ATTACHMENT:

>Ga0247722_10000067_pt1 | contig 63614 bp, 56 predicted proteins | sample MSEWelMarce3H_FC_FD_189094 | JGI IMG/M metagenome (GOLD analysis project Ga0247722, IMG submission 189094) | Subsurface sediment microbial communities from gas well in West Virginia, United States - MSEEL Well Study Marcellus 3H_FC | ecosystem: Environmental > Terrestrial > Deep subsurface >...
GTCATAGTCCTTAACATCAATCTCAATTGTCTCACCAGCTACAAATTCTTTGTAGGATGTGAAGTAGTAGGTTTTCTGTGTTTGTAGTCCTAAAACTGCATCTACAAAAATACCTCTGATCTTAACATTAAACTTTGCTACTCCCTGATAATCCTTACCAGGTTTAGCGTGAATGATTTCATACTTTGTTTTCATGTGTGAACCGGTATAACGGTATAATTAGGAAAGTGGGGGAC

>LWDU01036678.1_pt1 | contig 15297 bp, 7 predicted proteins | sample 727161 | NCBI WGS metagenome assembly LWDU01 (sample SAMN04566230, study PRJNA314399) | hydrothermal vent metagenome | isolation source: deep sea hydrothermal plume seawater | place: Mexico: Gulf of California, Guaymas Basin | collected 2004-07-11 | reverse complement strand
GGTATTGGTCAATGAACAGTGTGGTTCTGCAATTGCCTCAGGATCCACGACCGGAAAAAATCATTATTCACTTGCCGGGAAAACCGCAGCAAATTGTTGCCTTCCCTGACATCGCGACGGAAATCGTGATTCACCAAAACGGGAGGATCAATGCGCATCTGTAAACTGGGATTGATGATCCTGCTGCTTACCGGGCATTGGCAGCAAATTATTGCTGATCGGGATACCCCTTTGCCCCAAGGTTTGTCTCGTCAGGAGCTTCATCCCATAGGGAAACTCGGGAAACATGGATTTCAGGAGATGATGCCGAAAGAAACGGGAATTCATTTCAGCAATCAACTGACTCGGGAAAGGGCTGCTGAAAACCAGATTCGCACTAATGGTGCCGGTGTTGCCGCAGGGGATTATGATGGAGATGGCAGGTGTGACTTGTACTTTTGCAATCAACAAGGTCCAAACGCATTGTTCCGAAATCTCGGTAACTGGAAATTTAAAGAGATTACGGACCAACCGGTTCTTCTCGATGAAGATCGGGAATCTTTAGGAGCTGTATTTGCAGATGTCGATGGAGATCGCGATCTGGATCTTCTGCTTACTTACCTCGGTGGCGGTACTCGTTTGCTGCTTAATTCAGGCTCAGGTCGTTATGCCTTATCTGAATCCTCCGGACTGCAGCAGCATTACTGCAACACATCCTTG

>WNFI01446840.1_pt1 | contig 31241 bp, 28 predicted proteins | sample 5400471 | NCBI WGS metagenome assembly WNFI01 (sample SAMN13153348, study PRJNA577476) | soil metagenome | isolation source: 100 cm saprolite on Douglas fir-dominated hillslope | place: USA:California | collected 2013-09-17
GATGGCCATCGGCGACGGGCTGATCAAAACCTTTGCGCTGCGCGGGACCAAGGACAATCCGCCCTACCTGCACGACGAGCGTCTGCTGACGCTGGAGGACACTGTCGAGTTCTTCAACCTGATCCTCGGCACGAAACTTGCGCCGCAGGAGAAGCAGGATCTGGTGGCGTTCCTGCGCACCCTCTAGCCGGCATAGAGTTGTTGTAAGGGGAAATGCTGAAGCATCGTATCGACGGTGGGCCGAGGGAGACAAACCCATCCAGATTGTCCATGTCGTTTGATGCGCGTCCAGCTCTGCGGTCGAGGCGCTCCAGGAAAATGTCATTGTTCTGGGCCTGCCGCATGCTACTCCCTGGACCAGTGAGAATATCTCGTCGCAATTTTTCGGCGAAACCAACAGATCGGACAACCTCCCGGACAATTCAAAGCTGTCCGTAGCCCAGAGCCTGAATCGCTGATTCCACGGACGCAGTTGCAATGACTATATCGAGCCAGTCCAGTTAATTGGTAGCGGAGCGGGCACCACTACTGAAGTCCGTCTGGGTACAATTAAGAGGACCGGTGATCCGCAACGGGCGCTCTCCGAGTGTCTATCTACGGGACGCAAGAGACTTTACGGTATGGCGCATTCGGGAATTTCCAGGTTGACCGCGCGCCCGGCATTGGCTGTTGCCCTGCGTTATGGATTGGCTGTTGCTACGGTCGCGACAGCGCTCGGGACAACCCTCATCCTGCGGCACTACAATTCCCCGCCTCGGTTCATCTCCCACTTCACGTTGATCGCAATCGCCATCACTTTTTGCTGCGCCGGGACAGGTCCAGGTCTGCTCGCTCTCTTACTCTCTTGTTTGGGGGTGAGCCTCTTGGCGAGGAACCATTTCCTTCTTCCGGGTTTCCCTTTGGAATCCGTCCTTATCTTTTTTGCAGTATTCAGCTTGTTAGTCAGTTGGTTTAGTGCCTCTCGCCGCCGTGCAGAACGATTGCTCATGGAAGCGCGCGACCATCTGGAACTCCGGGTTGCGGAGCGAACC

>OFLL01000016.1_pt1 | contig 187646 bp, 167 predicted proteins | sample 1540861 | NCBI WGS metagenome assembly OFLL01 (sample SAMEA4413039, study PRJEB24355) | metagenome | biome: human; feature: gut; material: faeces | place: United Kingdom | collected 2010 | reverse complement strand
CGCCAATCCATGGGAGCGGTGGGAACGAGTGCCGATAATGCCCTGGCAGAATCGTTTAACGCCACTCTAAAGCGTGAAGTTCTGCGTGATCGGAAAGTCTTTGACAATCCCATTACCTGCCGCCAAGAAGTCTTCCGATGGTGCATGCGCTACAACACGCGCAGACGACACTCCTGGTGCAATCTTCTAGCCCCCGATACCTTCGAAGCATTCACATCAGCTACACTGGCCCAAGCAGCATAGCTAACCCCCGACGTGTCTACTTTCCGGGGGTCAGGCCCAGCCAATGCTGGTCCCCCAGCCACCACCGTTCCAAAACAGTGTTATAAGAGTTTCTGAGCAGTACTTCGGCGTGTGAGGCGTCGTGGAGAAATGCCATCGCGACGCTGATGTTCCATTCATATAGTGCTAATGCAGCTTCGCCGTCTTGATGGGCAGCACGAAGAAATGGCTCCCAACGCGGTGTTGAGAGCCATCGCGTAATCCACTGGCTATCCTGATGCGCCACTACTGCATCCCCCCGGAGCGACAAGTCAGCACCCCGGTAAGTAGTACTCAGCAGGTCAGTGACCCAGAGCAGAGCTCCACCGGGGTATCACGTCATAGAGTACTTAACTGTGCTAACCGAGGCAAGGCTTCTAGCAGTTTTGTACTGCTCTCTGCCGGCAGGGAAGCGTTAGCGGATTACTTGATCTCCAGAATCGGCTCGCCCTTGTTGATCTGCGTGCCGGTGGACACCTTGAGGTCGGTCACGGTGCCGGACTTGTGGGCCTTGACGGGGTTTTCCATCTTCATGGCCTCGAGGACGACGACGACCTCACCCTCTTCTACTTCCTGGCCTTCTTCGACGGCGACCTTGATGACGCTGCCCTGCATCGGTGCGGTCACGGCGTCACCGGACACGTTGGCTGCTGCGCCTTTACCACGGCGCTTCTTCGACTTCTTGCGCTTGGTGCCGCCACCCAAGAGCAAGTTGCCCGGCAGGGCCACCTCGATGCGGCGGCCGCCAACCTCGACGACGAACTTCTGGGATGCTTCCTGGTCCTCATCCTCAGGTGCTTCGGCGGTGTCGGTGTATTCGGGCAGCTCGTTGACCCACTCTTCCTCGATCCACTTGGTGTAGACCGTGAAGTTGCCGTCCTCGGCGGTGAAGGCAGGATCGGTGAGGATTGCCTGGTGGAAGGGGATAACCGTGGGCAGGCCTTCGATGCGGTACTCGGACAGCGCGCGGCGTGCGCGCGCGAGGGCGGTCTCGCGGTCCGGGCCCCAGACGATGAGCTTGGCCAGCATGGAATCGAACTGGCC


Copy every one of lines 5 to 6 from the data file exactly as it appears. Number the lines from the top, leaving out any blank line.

>WNFI01446840.1_pt1 | contig 31241 bp, 28 predicted proteins | sample 5400471 | NCBI WGS metagenome assembly WNFI01 (sample SAMN13153348, study PRJNA577476) | soil metagenome | isolation source: 100 cm saprolite on Douglas fir-dominated hillslope | place: USA:California | collected 2013-09-17
GATGGCCATCGGCGACGGGCTGATCAAAACCTTTGCGCTGCGCGGGACCAAGGACAATCCGCCCTACCTGCACGACGAGCGTCTGCTGACGCTGGAGGACACTGTCGAGTTCTTCAACCTGATCCTCGGCACGAAACTTGCGCCGCAGGAGAAGCAGGATCTGGTGGCGTTCCTGCGCACCCTCTAGCCGGCATAGAGTTGTTGTAAGGGGAAATGCTGAAGCATCGTATCGACGGTGGGCCGAGGGAGACAAACCCATCCAGATTGTCCATGTCGTTTGATGCGCGTCCAGCTCTGCGGTCGAGGCGCTCCAGGAAAATGTCATTGTTCTGGGCCTGCCGCATGCTACTCCCTGGACCAGTGAGAATATCTCGTCGCAATTTTTCGGCGAAACCAACAGATCGGACAACCTCCCGGACAATTCAAAGCTGTCCGTAGCCCAGAGCCTGAATCGCTGATTCCACGGACGCAGTTGCAATGACTATATCGAGCCAGTCCAGTTAATTGGTAGCGGAGCGGGCACCACTACTGAAGTCCGTCTGGGTACAATTAAGAGGACCGGTGATCCGCAACGGGCGCTCTCCGAGTGTCTATCTACGGGACGCAAGAGACTTTACGGTATGGCGCATTCGGGAATTTCCAGGTTGACCGCGCGCCCGGCATTGGCTGTTGCCCTGCGTTATGGATTGGCTGTTGCTACGGTCGCGACAGCGCTCGGGACAACCCTCATCCTGCGGCACTACAATTCCCCGCCTCGGTTCATCTCCCACTTCACGTTGATCGCAATCGCCATCACTTTTTGCTGCGCCGGGACAGGTCCAGGTCTGCTCGCTCTCTTACTCTCTTGTTTGGGGGTGAGCCTCTTGGCGAGGAACCATTTCCTTCTTCCGGGTTTCCCTTTGGAATCCGTCCTTATCTTTTTTGCAGTATTCAGCTTGTTAGTCAGTTGGTTTAGTGCCTCTCGCCGCCGTGCAGAACGATTGCTCATGGAAGCGCGCGACCATCTGGAACTCCGGGTTGCGGAGCGAACC